For disinfecting cages and toys and other things birds use, bleach is likely the most popular choice. Bleach has a reputation for being an excellent disinfectant, and it’s very effective against both bacteria and viruses.
However, there are significant downsides to using bleach as well as equally effective alternatives.
Birds and inhaled toxins
You’ve heard of expression “canary in the coal mine”? Maybe you didn’t know it’s a real thing!
Well into the 20th century, coal miners brought canaries into coal mines as an early-warning signal for toxic gases, primarily carbon monoxide. The birds, being more sensitive, would become sick before the miners, who would then have a chance to escape or put on protective respirators.Sentinel species—Wikipedia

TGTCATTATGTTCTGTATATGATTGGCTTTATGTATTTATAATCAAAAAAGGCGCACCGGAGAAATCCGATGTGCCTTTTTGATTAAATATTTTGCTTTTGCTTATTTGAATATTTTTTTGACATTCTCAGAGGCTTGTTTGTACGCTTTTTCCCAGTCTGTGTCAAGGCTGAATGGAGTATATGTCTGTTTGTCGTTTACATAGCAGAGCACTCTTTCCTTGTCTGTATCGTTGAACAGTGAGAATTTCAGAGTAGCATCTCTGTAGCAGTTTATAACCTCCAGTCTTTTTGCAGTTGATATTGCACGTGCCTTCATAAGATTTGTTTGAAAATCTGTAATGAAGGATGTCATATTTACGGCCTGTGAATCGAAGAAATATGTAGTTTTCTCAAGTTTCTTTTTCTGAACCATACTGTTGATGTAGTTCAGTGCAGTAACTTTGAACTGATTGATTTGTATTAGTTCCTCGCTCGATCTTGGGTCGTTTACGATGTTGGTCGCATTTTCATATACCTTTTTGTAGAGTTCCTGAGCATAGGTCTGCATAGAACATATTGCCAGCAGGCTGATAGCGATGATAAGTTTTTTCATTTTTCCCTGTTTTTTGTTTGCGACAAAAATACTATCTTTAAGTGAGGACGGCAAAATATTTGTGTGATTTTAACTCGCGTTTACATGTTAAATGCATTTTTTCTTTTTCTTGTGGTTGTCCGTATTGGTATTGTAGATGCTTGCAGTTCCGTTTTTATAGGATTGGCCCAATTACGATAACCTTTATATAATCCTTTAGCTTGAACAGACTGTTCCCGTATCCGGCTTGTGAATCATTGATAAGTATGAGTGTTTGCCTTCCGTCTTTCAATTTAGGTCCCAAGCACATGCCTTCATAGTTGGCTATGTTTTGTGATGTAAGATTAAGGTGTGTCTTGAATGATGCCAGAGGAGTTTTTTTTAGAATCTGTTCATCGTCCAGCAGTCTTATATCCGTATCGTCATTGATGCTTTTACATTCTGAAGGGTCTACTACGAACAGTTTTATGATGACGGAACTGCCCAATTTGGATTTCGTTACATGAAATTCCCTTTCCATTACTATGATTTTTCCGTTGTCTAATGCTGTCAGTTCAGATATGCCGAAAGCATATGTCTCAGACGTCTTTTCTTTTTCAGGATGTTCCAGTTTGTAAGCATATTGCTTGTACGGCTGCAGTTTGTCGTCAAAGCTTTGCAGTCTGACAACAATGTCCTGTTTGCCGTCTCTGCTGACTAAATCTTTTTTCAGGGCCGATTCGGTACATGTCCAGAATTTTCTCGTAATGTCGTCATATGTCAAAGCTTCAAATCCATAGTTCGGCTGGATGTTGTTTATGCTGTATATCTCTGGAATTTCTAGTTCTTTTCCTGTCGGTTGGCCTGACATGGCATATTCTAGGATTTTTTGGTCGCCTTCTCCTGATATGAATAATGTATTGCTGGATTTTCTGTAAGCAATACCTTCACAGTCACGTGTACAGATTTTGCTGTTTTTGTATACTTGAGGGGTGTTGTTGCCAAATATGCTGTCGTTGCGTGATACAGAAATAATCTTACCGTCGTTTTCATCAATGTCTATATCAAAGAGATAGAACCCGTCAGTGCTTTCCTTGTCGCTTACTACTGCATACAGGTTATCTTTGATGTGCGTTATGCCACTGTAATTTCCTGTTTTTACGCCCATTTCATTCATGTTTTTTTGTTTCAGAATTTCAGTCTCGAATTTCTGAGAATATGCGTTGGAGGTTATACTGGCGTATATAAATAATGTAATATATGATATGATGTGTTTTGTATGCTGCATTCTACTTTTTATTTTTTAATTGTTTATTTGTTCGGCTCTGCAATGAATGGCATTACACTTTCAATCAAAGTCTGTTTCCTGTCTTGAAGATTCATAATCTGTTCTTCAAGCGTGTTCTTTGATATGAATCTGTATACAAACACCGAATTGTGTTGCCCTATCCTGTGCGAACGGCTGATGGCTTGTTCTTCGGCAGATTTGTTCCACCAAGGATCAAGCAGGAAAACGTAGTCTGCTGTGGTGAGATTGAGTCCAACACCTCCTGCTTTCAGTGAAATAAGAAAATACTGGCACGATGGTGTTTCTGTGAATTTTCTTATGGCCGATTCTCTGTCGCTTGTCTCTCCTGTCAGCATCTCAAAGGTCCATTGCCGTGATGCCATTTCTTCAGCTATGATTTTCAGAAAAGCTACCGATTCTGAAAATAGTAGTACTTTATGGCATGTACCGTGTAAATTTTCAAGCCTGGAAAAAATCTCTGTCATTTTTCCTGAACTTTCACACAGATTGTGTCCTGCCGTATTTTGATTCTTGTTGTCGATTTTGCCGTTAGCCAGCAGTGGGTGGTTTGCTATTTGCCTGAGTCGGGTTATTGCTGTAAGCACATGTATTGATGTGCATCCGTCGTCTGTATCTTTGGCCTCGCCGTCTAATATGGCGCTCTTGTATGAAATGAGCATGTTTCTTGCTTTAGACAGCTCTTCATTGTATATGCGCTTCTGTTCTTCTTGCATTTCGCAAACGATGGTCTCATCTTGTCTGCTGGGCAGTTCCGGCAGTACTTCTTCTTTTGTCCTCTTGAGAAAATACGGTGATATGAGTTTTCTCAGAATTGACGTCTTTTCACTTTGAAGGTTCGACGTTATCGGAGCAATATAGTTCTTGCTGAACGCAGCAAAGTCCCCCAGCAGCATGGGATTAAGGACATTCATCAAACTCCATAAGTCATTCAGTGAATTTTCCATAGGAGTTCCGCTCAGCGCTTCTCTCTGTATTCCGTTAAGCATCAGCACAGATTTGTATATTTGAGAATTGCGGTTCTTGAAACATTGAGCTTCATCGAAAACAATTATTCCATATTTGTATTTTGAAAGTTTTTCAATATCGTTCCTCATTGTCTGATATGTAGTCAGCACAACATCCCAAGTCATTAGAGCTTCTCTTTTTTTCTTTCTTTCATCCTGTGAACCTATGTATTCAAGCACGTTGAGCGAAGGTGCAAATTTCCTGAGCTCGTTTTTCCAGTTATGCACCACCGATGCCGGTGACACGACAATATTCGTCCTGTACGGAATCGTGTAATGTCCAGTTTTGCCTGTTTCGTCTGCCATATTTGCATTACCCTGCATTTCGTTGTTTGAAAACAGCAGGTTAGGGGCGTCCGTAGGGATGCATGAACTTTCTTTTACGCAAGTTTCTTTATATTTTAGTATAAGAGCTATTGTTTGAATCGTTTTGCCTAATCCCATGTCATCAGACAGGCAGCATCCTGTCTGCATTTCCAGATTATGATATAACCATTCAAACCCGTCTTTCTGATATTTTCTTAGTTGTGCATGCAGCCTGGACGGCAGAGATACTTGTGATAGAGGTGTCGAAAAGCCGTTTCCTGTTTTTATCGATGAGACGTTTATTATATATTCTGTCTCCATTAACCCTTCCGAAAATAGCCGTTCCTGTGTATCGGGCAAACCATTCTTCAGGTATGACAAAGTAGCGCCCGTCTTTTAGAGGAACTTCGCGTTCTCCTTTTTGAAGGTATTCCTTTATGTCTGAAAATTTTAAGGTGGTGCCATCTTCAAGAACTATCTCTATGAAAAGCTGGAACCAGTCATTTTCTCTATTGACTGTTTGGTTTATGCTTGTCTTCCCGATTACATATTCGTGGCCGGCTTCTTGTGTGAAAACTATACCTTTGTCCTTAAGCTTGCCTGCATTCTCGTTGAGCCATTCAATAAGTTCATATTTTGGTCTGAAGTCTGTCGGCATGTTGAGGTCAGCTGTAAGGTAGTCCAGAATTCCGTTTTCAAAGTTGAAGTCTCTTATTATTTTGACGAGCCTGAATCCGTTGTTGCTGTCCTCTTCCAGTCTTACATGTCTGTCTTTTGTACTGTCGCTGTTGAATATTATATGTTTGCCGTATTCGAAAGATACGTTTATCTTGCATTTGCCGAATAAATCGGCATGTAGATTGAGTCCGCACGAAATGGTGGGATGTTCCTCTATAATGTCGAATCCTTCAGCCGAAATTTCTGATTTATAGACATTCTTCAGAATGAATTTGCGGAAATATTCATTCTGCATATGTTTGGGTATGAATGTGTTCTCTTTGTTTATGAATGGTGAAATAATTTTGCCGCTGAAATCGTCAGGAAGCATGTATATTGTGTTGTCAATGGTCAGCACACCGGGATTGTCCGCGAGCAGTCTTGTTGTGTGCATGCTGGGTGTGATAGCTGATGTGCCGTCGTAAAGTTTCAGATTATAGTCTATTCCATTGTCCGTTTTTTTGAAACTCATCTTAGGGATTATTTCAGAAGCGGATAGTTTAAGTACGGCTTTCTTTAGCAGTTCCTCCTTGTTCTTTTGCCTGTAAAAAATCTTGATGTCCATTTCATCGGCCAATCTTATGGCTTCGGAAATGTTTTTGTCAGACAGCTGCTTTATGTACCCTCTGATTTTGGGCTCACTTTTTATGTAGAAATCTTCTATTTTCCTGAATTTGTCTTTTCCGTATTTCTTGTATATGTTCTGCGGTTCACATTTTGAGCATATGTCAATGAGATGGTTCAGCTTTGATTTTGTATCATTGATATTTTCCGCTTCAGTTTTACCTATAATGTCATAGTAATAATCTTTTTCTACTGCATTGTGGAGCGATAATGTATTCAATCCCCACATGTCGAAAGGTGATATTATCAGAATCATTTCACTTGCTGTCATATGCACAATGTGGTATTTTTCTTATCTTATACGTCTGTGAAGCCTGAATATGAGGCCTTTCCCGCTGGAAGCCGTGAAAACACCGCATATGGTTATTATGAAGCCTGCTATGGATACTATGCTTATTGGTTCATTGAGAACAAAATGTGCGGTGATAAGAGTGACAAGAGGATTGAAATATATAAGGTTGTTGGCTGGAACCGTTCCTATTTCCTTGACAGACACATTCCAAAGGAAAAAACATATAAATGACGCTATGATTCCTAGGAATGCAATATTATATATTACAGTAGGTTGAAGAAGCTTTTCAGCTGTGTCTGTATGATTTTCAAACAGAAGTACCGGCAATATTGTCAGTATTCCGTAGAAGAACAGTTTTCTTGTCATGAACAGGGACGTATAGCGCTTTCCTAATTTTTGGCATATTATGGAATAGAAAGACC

There is at least one modern study that suggests the same thing.
Birds are ubiquitously distributed in essentially all of the environments inhabited by humans; thus, if we understood the effects of a broad range of inhaled environmental contaminants (gas and particulate) on a wide variety of avian species, they could serve as highly effective and sensitive monitors of air quality.